Investment in digital health cools after a torrid year


Last year was a banner year for venture capital investments in digital health startups – the sector raised $29.1 billion across 729 deals, with an average size of $39.9 million. That market boom is over, but the digital health investment space has by no means collapsed, according to a recent report of Rock Health. It’s just to cool off after a hot year.

Digital health startups raised $10.3 billion across 329 deals in the first half of this year, with an average size of $31.2 million. This puts the sector on track to raise $21 billion in 2022, about $8 billion less than the total amount raised last year.

Although the pace of investment has slowed in the first half of this year compared to 2021, venture capital funding for healthcare companies is still ahead of what it was in 2020, David Blumberg, CEO of the company venture capital Capital of Blumberg, pointed out in an interview. He said investment firms are still pumping money into the digital health space, and these startups are still developing technology that appeals to health systems.

“As healthcare systems continue to generate massive amounts of data, funding is flowing to startups that deploy AI and machine learning solutions to harness that data for prevention, diagnosis and treatment.” , did he declare.

Healthcare systems also continue to adopt technology from startups focused on telehealth and remote patient monitoring. Blumberg noted that this trend has been reinforced by the pandemic, which “has accelerated our societal migration to a more virtualized way of living and working.”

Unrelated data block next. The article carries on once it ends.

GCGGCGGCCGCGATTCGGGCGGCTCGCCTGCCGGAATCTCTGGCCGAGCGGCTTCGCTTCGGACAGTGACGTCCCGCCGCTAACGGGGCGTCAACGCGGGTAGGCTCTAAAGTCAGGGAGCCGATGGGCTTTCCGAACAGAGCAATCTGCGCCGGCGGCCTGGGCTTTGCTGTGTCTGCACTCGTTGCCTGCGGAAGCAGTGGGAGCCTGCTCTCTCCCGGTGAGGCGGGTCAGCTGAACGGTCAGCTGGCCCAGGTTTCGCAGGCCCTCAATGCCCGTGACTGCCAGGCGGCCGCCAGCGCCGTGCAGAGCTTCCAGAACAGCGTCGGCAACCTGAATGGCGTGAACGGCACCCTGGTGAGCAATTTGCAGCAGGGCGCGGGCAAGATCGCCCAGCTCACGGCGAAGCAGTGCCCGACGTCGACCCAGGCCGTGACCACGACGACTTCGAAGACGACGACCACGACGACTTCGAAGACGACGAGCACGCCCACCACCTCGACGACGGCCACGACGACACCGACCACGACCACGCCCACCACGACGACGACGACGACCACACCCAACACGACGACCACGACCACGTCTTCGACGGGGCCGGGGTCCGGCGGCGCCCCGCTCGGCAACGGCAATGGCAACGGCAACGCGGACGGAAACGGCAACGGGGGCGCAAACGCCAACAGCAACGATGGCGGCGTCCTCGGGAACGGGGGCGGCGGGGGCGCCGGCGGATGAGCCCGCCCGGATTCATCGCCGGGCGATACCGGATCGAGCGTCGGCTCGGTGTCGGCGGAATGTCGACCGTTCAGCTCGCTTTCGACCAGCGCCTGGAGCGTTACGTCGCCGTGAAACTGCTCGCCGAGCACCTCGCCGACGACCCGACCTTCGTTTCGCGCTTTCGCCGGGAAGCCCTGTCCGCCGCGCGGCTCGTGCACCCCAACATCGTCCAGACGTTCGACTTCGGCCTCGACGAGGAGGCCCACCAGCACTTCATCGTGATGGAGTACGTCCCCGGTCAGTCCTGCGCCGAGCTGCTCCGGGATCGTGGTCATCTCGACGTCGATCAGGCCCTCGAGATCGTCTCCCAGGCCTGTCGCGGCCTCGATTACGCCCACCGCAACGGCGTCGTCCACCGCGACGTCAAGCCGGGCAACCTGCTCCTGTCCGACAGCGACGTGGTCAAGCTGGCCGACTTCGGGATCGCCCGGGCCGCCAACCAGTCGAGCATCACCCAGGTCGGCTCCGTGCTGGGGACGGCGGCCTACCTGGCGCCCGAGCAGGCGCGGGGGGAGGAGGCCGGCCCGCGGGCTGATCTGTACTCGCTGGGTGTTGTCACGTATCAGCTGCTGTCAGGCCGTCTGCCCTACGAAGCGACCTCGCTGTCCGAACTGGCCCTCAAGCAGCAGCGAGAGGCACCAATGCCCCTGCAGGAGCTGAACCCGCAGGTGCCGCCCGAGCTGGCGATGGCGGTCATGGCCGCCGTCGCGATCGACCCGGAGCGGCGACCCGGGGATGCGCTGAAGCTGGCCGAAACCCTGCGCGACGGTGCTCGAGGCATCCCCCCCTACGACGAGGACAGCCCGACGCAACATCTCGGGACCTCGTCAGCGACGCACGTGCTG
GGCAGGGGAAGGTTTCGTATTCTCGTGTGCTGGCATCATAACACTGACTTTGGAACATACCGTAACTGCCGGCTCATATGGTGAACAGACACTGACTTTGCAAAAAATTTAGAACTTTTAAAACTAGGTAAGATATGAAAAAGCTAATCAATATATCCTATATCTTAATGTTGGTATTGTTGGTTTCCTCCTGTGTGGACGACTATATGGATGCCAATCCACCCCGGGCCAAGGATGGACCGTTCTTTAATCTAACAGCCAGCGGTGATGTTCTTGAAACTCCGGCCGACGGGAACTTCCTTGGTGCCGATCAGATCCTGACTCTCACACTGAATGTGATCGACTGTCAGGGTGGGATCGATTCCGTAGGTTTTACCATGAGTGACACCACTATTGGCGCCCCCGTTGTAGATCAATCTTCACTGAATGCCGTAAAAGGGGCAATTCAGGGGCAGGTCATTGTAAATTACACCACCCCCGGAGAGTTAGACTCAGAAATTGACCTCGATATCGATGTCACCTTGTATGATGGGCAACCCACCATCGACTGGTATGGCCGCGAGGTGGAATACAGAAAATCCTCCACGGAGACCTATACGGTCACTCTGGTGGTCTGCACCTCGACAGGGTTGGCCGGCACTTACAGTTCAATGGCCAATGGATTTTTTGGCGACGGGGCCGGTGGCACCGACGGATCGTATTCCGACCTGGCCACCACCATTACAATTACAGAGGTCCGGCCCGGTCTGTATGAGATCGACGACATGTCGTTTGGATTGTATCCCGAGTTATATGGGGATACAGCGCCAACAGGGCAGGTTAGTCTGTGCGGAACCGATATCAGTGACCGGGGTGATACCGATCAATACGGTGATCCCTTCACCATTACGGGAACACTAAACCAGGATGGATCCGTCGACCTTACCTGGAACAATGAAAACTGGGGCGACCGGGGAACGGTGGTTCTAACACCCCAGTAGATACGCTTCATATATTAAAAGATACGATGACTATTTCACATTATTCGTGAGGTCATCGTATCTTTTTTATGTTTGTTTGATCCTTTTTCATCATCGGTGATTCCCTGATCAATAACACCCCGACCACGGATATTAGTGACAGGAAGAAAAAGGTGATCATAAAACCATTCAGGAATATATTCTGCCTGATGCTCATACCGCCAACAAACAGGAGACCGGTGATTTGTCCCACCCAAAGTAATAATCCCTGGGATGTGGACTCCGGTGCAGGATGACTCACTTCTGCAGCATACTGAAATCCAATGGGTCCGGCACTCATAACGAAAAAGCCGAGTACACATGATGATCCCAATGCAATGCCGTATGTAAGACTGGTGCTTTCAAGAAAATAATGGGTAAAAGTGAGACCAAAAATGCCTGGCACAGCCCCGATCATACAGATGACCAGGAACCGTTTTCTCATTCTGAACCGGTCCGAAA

When choosing healthcare companies to invest in, Blumberg Capital only considers startups that can demonstrate they are leveraging data to improve clinical outcomes and reduce costs. Blumberg said the company looks at six Ts when evaluating businesses: theme, team, terrain, technology, traction and terms. All companies receiving financing from Blumberg Capital must be able to explain them in detail.

Ferrum and Theater are examples of two companies that entered Blumberg Capital’s portfolio in the past two years. The former uses algorithms to inexpensively and automatically digitize hospital X-ray diagnoses as a “second opinion” for quality assurance, error reduction and training purposes. The latter sells an AI-powered surgical tool that extracts and annotates key moments from real-world procedures to help train surgeons for future surgeries.

Blumberg Capital is an early-stage investment company. So Blumberg said she will always be able to choose from a steady stream of healthcare startups promising to harness data in new ways to benefit patients and healthcare professionals. The investment space is a bit different for later-stage startups. According to the report, later-stage digital health startups are using this market moment to reconsider valuations, cut expenses, and design their go-to-market strategies.

Some of these companies may need to adjust their expectations following large Series A or B transactions, which could mean selling shares at a lower price than they were sold in a previous funding round. . But that’s not true for all digital health startups that grew rapidly in their early years — Rock Health’s report noted that some of its own portfolio companies exceeded pre-market financial projections. large-margin pandemics.

One thing is certain, 2022 will not see as many startups enter public markets as last year. So far this year, no startups have gone public, compared to 23 releases in 2021.

Photo: aurielaki, Getty Images

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